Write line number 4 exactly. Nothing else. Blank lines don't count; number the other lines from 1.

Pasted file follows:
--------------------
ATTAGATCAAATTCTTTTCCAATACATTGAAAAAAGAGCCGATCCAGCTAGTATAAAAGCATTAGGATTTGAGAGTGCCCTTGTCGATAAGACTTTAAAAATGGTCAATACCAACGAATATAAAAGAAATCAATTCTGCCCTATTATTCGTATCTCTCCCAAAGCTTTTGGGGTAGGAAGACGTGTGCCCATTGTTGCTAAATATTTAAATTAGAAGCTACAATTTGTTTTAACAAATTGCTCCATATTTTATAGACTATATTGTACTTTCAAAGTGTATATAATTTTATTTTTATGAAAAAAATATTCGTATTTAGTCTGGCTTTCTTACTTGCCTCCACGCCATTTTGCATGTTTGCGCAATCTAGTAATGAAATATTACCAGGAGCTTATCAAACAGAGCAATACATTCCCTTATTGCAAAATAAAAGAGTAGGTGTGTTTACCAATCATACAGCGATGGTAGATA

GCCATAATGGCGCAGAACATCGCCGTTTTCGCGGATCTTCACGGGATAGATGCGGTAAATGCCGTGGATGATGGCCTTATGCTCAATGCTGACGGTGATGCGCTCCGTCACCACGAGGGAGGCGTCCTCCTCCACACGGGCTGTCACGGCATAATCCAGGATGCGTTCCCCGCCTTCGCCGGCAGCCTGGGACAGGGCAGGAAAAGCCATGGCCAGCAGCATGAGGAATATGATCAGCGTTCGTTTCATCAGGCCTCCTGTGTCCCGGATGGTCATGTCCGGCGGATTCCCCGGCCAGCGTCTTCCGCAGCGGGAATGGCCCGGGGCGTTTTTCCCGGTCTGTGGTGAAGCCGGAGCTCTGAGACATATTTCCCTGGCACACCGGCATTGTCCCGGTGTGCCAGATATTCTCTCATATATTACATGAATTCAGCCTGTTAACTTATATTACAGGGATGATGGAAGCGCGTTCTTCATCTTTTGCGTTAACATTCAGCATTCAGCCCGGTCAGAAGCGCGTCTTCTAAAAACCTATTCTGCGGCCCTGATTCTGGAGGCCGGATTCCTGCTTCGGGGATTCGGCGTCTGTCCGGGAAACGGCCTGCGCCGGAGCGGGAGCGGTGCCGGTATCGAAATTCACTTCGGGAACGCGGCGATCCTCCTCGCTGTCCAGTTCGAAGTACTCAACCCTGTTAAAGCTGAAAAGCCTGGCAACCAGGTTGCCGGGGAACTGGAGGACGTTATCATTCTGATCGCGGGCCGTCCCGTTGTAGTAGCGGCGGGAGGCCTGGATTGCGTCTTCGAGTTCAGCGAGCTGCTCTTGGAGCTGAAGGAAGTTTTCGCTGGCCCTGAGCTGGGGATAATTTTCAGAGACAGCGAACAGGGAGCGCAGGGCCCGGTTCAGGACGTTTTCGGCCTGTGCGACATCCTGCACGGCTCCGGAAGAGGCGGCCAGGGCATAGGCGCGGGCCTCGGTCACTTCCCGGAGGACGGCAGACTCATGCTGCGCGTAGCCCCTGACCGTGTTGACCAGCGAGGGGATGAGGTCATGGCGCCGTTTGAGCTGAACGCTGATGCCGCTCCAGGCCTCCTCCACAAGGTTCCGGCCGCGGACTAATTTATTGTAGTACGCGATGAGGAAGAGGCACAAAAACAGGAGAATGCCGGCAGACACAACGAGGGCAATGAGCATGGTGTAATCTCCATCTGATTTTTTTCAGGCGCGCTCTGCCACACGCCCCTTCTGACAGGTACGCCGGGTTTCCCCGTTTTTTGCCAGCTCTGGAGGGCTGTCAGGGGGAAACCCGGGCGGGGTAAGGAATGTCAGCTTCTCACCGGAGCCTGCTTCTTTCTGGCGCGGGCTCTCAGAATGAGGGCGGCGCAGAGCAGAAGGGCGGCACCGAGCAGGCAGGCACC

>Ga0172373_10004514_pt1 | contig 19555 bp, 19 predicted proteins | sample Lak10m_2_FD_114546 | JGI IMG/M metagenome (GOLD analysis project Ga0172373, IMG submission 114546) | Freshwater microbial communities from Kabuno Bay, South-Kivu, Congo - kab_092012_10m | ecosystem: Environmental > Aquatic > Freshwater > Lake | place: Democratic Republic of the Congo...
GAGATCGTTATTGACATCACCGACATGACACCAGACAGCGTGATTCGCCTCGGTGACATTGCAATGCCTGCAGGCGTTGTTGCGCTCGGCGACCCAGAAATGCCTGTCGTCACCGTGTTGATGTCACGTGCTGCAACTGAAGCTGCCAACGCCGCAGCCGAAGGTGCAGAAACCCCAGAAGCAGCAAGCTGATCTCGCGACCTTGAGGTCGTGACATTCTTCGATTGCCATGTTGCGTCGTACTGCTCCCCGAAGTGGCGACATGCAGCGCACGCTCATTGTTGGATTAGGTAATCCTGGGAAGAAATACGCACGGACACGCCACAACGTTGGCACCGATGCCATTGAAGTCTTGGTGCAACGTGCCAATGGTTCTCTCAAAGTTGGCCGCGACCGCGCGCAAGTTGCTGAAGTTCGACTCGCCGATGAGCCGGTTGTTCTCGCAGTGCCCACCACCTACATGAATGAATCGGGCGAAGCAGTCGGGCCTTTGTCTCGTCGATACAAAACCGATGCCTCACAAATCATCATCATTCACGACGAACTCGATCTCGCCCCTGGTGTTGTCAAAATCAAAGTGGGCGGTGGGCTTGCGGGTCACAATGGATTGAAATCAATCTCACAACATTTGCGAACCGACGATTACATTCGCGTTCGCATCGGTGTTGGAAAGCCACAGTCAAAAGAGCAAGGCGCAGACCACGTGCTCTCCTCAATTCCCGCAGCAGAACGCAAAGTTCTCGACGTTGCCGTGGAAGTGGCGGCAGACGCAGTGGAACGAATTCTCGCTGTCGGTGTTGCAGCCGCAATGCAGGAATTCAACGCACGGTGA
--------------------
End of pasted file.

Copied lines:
GAGATCGTTATTGACATCACCGACATGACACCAGACAGCGTGATTCGCCTCGGTGACATTGCAATGCCTGCAGGCGTTGTTGCGCTCGGCGACCCAGAAATGCCTGTCGTCACCGTGTTGATGTCACGTGCTGCAACTGAAGCTGCCAACGCCGCAGCCGAAGGTGCAGAAACCCCAGAAGCAGCAAGCTGATCTCGCGACCTTGAGGTCGTGACATTCTTCGATTGCCATGTTGCGTCGTACTGCTCCCCGAAGTGGCGACATGCAGCGCACGCTCATTGTTGGATTAGGTAATCCTGGGAAGAAATACGCACGGACACGCCACAACGTTGGCACCGATGCCATTGAAGTCTTGGTGCAACGTGCCAATGGTTCTCTCAAAGTTGGCCGCGACCGCGCGCAAGTTGCTGAAGTTCGACTCGCCGATGAGCCGGTTGTTCTCGCAGTGCCCACCACCTACATGAATGAATCGGGCGAAGCAGTCGGGCCTTTGTCTCGTCGATACAAAACCGATGCCTCACAAATCATCATCATTCACGACGAACTCGATCTCGCCCCTGGTGTTGTCAAAATCAAAGTGGGCGGTGGGCTTGCGGGTCACAATGGATTGAAATCAATCTCACAACATTTGCGAACCGACGATTACATTCGCGTTCGCATCGGTGTTGGAAAGCCACAGTCAAAAGAGCAAGGCGCAGACCACGTGCTCTCCTCAATTCCCGCAGCAGAACGCAAAGTTCTCGACGTTGCCGTGGAAGTGGCGGCAGACGCAGTGGAACGAATTCTCGCTGTCGGTGTTGCAGCCGCAATGCAGGAATTCAACGCACGGTGA